190d

The surface tension of a curved surface behaves differently than that of a planar surface; however, the curvature correction to the surface tension - known as Tolman's length - is commonly ignored in engineering practice. We show that fluid asymmetry, either inherent in binary or ternary systems, or introduced into a pure or binary fluid by the addition of an impurity, can result in an asymmetric concentration profile and diverging Tolman's length at the critical point. The divergence of Tolman's length originates from the critical fluctuations and does not exist in mean-field theories. However, the amplitude of this divergence can be obtained from an appropriate mean-field model. The diverging curvature correction may have a significant impact on the interfacial properties of micro-droplets of such fluids. In a ternary mixture the phase coexistence is generally asymmetric in nature. We model the asymmetric two-phase equilibrium in a ternary mixture using mean-field approximations and the so-called “complete scaling” approach. The resultant asymmetry parameter is used to characterize the curvature correction to the interfacial tension of drops and bubbles in the critical region.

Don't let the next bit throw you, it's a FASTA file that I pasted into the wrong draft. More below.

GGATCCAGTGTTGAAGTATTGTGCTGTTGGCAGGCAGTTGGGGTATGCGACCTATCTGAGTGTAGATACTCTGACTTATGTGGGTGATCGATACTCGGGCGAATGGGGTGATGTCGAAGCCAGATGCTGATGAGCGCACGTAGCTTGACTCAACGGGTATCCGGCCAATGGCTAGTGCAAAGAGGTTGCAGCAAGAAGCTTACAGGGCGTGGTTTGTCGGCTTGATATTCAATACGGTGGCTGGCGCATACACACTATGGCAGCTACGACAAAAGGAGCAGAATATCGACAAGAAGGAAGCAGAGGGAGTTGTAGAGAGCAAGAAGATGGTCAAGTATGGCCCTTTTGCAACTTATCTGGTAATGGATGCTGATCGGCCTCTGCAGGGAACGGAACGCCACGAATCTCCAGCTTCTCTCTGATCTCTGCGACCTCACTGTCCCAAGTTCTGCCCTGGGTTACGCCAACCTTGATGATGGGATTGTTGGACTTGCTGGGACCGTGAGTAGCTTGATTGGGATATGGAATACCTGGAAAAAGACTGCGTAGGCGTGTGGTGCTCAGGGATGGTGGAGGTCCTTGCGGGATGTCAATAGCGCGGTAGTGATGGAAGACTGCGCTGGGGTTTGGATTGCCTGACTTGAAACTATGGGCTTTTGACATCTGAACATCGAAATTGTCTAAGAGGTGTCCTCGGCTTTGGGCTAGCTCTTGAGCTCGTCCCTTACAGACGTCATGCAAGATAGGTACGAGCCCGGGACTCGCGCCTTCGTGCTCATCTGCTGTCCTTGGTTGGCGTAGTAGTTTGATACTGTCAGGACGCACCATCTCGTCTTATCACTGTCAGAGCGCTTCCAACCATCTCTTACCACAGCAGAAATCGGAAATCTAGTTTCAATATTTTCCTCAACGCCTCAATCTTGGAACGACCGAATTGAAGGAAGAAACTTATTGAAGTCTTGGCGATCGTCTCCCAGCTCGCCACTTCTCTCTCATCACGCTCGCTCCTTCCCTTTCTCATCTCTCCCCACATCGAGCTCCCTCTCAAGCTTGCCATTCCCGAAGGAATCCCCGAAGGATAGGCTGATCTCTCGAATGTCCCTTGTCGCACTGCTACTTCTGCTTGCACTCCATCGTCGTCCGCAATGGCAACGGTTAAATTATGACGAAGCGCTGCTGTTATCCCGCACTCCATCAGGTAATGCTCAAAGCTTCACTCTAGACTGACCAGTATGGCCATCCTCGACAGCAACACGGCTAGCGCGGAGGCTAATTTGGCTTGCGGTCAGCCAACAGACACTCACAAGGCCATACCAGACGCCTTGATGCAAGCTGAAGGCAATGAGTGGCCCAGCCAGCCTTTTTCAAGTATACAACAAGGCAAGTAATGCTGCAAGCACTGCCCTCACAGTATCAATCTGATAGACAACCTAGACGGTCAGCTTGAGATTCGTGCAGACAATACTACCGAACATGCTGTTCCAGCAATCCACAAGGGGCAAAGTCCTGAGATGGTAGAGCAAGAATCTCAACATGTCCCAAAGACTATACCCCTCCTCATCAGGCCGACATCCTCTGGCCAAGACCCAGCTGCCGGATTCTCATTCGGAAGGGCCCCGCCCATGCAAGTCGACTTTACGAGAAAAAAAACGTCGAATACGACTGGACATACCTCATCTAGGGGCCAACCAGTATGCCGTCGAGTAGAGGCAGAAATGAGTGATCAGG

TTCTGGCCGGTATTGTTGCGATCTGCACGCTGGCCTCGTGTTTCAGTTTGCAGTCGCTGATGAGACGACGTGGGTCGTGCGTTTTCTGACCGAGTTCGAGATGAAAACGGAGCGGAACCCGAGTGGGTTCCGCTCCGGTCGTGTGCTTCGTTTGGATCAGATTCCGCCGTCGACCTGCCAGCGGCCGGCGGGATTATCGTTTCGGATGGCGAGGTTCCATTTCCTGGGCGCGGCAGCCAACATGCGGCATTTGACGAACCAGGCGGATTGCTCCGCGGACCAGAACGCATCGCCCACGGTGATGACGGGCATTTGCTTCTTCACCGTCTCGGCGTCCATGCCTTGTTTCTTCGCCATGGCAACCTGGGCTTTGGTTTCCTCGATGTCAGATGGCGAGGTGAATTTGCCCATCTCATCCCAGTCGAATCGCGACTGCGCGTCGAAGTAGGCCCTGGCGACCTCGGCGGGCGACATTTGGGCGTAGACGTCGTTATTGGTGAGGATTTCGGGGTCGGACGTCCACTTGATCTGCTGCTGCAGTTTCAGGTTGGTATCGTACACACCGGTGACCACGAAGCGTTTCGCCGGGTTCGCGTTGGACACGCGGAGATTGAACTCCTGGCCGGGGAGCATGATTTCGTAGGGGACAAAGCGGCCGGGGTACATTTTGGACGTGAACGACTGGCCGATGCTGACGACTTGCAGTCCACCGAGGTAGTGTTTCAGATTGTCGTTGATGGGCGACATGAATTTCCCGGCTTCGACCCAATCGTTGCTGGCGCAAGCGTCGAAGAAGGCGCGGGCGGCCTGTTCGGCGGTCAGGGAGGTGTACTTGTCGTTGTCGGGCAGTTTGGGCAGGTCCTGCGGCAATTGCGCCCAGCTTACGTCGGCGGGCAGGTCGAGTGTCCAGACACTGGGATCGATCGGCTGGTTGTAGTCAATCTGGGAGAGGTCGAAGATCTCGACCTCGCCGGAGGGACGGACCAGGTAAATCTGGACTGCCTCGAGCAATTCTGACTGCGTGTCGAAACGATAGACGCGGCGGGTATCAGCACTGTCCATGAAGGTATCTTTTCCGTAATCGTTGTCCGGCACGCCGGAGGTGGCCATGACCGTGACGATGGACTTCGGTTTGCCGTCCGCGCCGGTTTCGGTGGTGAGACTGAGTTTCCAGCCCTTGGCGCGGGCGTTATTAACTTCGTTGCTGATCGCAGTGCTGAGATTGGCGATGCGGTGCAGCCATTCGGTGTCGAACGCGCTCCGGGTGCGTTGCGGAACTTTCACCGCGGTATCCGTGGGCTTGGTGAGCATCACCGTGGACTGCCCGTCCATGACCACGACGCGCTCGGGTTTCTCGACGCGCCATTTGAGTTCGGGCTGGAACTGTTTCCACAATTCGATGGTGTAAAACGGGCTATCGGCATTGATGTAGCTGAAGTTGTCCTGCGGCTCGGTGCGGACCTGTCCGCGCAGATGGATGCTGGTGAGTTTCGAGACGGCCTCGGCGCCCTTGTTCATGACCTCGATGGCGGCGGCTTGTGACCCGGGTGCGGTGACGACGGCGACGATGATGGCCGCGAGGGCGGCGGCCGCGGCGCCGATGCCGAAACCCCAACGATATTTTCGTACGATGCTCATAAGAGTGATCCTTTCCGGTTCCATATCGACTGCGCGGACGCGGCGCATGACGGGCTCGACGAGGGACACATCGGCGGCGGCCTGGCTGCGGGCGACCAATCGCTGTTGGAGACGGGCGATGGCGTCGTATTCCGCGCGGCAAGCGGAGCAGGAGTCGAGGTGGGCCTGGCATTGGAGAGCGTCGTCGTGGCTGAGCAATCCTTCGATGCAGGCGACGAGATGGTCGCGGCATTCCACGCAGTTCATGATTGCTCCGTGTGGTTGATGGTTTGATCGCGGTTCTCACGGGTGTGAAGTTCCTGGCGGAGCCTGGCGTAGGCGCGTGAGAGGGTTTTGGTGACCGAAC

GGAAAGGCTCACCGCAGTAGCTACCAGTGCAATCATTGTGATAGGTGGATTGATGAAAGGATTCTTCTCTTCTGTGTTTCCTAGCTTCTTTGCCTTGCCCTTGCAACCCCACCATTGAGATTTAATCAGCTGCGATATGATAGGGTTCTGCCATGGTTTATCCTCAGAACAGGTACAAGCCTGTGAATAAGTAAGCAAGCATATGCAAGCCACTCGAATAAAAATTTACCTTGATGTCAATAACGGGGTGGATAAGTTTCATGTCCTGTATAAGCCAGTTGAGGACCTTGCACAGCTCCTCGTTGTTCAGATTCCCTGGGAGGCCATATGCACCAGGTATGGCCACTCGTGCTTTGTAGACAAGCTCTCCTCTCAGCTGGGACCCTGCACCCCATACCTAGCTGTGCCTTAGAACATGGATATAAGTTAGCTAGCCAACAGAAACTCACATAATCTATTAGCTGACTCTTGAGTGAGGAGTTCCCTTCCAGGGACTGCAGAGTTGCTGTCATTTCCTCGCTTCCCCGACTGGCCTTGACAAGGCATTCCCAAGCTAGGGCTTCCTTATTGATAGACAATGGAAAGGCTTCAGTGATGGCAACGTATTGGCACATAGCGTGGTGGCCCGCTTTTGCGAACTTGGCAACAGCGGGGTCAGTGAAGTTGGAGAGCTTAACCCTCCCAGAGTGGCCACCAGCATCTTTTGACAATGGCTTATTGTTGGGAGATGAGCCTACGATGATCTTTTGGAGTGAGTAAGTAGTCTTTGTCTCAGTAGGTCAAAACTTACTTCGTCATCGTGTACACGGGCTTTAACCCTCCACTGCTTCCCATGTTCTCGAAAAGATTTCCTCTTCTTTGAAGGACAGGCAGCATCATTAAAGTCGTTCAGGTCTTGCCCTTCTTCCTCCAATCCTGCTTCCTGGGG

See more of #190 - Poster Session: Thermodynamics and Transport Properties (01A06)

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See more of Engineering Sciences and Fundamentals

See more of The 2008 Annual Meeting